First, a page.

Ever since I saw the movie Monga, I have made it my life mission to sleep with either Mark Chao or Ethan Ruan – preferably both. But as the two Taiwanese tenderloins are reportedly straight, the only way I can entice them to the bedroom is to do a convincing Crying Game.
Unfortunately, since I resemble Wesley Snipes’ Noxeema Jackson in To Wong Foo, Thanks for Everything! Julie Newmar more than the devastating drag goddess Rupaul, I decided to be more realistic and made a vow to be the next Mrs Wilbur Pan.
As I prepare to travel to Taiwan to ensnare my Pan shuai (Mandarin to mean handsome), I decided to find out more about the country’s drag scene from one of Taiwan’s most notorious, I mean, celebrated drag queens – Magnolia La Manga!
æ: Be honest now, is it difficult for an English Rose such as yourself to bloom in Taiwan?
MLM: Across the board, the Taiwanese are extremely drag-friendly, everyone wants photos, and Taiwan is a safe and welcoming environment, from the streets to the venues – gay, straight, and mixed. So far, it has been truly wonderful, and I feel honored to serve the citizens of one’s of Asia’s most vibrant and tolerant democracies!
A case in point, a few years ago, I was stumbling through my local park just after dawn, on my way back from a club, ostensibly. As you can imagine, I didn’t look my best what with the cigarette butts in my wig, and one of my tits having gone AWOL. But as I staggered past a large crowd of middle-aged women doing tai-chi, they burst into spontaneous applause. That’s what it’s like being a drag queen in Taiwan. The Taiwanese appreciate anyone who makes an effort; even if you actually look like something the cat threw up. It’s perfect!
æ: That’s heartening to hear – especially for drags with atrocious hair and makeup skills such as myself! Now, how would you describe Magnolia’s signature look?
MLM: Well, ever since a local newspaper had the audacity to describe my look as “linebacker in a skirt”, I’ve worked extra hard to play down my Krystal Carrington shoulders and have been moving towards a more retro-kitsch look, inspired by Rosalind Russell in Auntie Mame but in effect more trannie-ho-meets-Dame-Judy-on-crack.
æ: I love it! “Damaged beauties” is THE look on the catwalks this season!
MLM (shoots Alvin Tan a look that could curdle milk): As I was going to say, I’m not like those Asian drag queens who can simply tuck their junk away and suddenly they’re Lucy-ladyboy-Liu. Oh no. My signature look is one that works equally well both on the stage and in the gutter. It’s performance art with cocktails. In fact, I bring some of that uniquely English pub landlady glamour to the streets of Taipei, fused with a touch of Eurotrash sparkle, and just enough indefinable familiarity to make you want to buy me drinks. Lots of drinks, ideally.
Ms Magnolia at the Taipei Pride Parade
æ: A signature look that relies on the beer goggles effect! Sheer genius! But how have the gay citizens of Taiwan taken to the presence of Magnolia?
MLM: Why, everyone simply adores me, darling, of course! Why would you even ask such a thing? Did somebody say something? Give me the bitch’s name! No, really... The gay community in Taiwan is amazingly diverse, and incredibly mixed. I generally get a good reaction from everyone – gay, straight, Asians, and westerners alike.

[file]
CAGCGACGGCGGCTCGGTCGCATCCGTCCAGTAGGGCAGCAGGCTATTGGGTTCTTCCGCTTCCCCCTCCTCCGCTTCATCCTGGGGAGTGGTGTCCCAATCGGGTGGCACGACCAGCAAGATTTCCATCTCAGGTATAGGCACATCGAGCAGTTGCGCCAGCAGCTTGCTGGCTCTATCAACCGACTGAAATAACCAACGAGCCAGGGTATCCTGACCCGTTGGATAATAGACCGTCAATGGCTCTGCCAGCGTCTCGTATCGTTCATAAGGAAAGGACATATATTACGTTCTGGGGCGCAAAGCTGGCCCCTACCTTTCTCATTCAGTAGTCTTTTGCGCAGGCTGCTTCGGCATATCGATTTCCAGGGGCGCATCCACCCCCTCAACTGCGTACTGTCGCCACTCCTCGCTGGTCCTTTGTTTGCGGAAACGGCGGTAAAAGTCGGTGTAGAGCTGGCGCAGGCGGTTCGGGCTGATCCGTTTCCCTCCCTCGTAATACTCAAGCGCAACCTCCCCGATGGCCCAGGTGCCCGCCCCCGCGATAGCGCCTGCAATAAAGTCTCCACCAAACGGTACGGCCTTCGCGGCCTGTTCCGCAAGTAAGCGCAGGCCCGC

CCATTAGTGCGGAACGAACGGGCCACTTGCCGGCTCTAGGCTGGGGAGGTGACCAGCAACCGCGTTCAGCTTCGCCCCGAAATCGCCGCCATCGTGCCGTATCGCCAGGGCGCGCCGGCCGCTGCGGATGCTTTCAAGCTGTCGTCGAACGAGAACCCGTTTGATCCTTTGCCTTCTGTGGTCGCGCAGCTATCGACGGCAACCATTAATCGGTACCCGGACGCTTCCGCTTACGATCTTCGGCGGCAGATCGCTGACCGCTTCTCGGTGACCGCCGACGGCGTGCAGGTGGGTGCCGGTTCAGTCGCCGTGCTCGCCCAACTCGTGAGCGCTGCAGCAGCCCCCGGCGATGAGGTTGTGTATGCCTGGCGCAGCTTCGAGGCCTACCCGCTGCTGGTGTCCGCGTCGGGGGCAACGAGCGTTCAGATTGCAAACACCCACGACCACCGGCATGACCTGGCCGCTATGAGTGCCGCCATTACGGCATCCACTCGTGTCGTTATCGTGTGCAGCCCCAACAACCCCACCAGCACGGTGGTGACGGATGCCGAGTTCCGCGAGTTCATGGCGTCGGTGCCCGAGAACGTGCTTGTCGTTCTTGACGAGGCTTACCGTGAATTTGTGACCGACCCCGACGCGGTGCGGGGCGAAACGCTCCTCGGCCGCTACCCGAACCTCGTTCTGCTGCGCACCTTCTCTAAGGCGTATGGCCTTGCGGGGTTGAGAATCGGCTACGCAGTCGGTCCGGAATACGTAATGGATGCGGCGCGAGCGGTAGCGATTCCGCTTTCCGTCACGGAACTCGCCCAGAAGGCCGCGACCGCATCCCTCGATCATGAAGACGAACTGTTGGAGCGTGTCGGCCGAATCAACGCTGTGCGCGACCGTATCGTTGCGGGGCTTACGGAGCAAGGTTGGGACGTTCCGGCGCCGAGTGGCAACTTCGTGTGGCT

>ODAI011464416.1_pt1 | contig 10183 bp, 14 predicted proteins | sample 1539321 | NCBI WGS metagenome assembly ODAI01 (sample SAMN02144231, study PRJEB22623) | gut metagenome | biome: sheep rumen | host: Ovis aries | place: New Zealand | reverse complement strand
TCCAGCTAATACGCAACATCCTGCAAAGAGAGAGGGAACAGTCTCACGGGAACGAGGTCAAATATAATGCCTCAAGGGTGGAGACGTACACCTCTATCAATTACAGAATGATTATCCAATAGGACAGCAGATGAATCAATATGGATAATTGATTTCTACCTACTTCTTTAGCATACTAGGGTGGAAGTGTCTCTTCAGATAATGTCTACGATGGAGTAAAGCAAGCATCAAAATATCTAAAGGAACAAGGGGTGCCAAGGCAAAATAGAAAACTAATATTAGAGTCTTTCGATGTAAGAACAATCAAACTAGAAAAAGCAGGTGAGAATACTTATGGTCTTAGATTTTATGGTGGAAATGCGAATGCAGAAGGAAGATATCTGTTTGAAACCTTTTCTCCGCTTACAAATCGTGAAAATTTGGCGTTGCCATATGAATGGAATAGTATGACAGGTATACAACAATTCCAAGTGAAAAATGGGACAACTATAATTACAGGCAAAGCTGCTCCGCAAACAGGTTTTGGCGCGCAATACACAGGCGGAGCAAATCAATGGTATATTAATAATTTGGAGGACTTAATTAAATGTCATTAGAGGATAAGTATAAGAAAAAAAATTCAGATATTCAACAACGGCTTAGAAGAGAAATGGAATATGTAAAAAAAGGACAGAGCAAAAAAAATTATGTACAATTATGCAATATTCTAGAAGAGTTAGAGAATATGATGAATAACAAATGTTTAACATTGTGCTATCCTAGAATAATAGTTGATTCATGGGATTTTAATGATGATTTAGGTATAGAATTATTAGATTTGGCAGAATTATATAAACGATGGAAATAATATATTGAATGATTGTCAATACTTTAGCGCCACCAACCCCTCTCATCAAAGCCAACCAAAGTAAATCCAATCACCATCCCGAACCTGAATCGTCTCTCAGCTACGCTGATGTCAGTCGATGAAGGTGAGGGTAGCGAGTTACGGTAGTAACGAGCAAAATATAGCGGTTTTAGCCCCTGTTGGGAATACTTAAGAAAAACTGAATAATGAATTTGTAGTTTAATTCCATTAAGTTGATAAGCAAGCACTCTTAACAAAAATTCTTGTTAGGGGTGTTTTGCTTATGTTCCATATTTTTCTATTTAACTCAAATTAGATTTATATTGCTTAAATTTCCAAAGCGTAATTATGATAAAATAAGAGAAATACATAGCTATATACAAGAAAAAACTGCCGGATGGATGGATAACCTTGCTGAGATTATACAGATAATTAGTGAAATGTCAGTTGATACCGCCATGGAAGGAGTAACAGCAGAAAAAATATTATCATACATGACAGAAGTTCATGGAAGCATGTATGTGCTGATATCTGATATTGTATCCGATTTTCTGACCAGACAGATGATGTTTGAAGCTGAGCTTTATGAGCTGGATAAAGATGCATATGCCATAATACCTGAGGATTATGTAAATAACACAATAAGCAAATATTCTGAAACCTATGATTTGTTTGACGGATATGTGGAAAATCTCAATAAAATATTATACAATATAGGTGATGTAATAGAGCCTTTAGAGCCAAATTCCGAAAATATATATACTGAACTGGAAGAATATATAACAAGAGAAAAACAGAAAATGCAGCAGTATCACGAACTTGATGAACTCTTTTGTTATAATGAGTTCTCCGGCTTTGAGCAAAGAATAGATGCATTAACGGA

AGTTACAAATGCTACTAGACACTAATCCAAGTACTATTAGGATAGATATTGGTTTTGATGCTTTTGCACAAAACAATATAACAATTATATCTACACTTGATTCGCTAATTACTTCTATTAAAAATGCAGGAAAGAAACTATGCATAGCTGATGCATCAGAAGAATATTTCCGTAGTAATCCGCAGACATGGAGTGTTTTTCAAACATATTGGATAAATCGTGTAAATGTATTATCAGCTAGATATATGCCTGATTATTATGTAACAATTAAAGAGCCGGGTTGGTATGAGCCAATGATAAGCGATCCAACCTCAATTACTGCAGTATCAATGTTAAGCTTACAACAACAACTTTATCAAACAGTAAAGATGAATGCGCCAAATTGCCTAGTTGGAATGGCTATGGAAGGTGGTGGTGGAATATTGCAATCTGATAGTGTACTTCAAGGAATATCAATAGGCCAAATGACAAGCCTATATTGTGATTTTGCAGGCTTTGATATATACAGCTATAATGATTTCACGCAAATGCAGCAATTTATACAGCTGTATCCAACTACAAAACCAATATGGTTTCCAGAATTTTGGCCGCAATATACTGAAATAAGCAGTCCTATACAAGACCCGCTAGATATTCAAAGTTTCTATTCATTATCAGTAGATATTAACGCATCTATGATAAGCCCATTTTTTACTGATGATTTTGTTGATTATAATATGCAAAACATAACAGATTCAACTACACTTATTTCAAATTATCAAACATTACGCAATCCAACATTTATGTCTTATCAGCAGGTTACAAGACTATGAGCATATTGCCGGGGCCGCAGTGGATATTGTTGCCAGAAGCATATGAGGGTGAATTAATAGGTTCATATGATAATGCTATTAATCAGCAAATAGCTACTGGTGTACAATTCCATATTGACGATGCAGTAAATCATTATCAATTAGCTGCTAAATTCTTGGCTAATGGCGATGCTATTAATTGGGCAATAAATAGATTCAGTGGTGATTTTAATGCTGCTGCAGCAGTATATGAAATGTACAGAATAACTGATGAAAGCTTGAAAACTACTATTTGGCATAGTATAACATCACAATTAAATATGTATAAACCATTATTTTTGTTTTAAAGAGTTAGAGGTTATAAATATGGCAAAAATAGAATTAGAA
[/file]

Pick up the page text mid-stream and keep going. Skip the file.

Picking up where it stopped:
æ: So besides a warm reception for drag queens with the bone structures of the Russian women’s swim team, what’s the drag scene in Taiwan really like?
MLM: Well, if you call getting dragged up, shit-faced, and posing for photos a “scene”, then YES, and it’s GREAT! But, actually, despite what my Facebook photos might suggest (Magnolia La Manga – add me!), the drag scene in Taipei is getting more and more creative. Most of the hot-drag-mess action happens in the bars and cafes of the Red Square (紅樓) Gay Village in Ximenting, such as Dalida, but there are many venues scattered about Taipei where you just might be unlucky enough to catch an impromptu drag performance.
While us western girls tend to specialise in the old mix-and-mingle kind of affair, we’ve done a few performances, and on an actual stage, too, not just in the alleys where the drunks urinate. There are local drag performers, also, that put on great fun Chinese language shows in some of the 2F bars at Red Square. The thing to remember about the drag scene in Taipei is that most of us are not professionals and we don’t get paid – unless people want to pay us to leave.
æ: So when’s the best time for Jenny Talia and other aspiring drag queens to make our debuts in Taiwan?
MLM: Mommy Magnolia would suggest during the Taipei Drag Season which runs yearly from September to Chinese New Year or thereabouts (the remaining months being too humid for makeup and boned undergarments) and encompasses big events at Taiwan LGBT Pride, Halloween, and New Year’s Eve, interspersed with scattered birthday parties, one-off promotional events, and any other excuse we can find to drink copious amounts of champagne whilst wearing fabulous frocks.
In fact, this year’s Taiwan LGBT Pride (30 October) looks to be the biggest yet, and we are hoping to put on an especially spectacular bilingual drag show on the Main Stage after the Parade. While it will certainly be hard to top the unabashed shambles of our “Mags and the Slags” show last New Year (sponsored by Singha Beer, no less), we are going to try. So book your flights now!
The magnificent Ms Magnolia will be making an appearance at the Tokyo Pride Parade on 14 August 2010 and can be contacted at firstname.lastname@example.org.